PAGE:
Summer School Procedures Manual Chapter 05: Planning Course Offerings


Summer School Procedures Manual Chapter 05: Planning Course Offerings

5. Planning Course Offerings

Schools and departments share in Summer School mission to offer courses that meet curricular goals and students' academic needs, while remaining within each unit's budget.  Therefore, when planning course offerings, units should consider factors such as projected enrollment, instructor salaries and ideal mode of instruction.  Summer School welcomes proposals to add courses or programs that fit academically with a unit's needs for its students and that can be accommodated in the summer session format.

Each unit's Summer School administrator submits a list of courses to be offered in each session, as well as the number of credits and a description of each course.

A. Planning

  1. Planning is very important. It is critical that the initial schedule of course offerings be realistic. Courses that are set up in Connect Carolina in the fall should remain as stable as possible so that students can plan accurately. Students will see the list of course offerings on the Summer School website in December. Summer student enrollment provides all of Summer School's financial support, including instructional personnel stipends, and affects each unit's allocation for the following year. Good planning begins with a review of the previous summer's courses and enrollments. Courses that are popular during the fall and spring semesters and that have wait lists are likely to be successful in the summer.  Enrollment trends and changes in curriculum requirements have implications for summer course enrollment.
  2. Summer course offerings should be based on student and curricular need, not faculty preference. Once the schedule of courses is announced in December, students make plans based on that schedule. After February 2, changes in course time or mode must be approved by Summer School; only in extraordinary circumstances will changes be allowed after that date. Once registration begins in March, changes in class times and instructional modes will not be considered. See the planning calendar for deadlines.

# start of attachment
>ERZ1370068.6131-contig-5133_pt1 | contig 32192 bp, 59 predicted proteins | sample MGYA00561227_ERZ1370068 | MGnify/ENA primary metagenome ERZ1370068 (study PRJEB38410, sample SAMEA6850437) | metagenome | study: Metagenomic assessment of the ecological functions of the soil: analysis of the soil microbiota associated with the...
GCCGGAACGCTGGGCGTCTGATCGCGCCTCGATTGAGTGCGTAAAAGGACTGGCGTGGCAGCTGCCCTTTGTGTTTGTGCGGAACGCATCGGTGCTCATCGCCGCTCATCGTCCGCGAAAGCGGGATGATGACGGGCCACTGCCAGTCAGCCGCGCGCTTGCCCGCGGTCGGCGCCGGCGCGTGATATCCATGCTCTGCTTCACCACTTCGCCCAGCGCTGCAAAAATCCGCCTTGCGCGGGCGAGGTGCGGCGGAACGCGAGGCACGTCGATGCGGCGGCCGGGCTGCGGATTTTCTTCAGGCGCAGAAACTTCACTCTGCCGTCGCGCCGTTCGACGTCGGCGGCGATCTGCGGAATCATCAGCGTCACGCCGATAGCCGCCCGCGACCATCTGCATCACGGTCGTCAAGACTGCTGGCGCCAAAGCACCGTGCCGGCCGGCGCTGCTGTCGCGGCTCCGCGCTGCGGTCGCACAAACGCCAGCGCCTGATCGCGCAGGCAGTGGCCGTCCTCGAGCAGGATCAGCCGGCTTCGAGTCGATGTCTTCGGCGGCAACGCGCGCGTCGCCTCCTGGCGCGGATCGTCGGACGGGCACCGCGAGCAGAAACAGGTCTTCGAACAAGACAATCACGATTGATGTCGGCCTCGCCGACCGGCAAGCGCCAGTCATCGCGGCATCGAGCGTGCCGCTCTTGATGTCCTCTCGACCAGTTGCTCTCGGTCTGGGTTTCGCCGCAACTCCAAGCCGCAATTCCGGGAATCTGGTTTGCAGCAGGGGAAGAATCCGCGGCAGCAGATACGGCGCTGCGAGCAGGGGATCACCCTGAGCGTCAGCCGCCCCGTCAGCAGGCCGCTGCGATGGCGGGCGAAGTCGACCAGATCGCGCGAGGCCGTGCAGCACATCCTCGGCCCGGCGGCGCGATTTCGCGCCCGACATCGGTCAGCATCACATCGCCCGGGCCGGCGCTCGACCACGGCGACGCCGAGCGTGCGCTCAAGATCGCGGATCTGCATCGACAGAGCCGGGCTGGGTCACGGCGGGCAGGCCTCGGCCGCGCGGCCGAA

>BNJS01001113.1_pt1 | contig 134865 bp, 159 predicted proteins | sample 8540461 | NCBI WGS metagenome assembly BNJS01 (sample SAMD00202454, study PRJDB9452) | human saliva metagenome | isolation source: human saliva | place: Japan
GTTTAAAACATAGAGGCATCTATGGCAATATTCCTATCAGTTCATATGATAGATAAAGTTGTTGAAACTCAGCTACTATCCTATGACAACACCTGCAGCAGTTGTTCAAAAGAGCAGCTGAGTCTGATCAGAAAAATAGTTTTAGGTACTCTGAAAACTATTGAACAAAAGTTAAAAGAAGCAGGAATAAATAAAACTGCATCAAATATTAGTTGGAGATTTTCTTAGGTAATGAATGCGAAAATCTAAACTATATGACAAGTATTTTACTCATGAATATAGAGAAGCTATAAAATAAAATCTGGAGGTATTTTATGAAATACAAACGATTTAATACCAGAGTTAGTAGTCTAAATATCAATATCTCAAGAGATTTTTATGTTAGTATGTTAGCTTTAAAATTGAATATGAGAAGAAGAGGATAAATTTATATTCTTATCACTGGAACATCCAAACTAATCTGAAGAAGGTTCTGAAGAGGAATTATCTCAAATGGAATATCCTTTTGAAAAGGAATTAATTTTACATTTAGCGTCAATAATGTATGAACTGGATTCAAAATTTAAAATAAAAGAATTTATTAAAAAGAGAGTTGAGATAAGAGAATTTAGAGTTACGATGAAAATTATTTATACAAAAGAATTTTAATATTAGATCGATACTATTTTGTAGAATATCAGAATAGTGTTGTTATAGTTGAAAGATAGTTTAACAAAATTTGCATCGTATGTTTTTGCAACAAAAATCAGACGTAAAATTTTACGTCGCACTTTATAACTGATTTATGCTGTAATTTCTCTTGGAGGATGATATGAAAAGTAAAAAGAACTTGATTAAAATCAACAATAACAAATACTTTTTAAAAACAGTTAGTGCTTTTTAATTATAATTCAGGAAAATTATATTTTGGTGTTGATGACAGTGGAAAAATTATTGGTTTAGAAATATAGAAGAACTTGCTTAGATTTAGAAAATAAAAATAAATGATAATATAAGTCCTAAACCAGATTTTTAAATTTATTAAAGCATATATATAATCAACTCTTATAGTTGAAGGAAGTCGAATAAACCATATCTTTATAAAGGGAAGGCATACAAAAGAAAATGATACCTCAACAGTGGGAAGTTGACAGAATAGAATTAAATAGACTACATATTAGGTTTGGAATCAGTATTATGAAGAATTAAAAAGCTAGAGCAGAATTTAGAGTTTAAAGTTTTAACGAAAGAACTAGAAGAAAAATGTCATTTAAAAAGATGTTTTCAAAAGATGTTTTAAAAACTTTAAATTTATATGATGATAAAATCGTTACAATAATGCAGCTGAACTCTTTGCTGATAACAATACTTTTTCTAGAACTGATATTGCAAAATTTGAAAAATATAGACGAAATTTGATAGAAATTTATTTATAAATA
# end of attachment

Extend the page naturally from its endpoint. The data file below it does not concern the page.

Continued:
3. Courses especially designed to attract incoming first-year students should be offered in Second Session because the public school calendar overlaps with First Session. First-year seminars can be offered with permission from the Office of Undergraduate Education.
  4. Summer School administrators must verify that all courses included in the summer schedule have been approved by the proper administrative board in time to be offered the following summer.
  5. Units can set up independent study or directed reading courses and must follow the College of Arts & Sciences or appropriate unit guidelines for such courses. 
  6. In rare circumstances, a unit may add a course that has a waitlist for fall after registration begins. Summer School grants permission after consultation with the unit's Summer School administrator.
  7. If any course is initially created with an instructor designation of "staff," units should identify the instructor no later than April 30.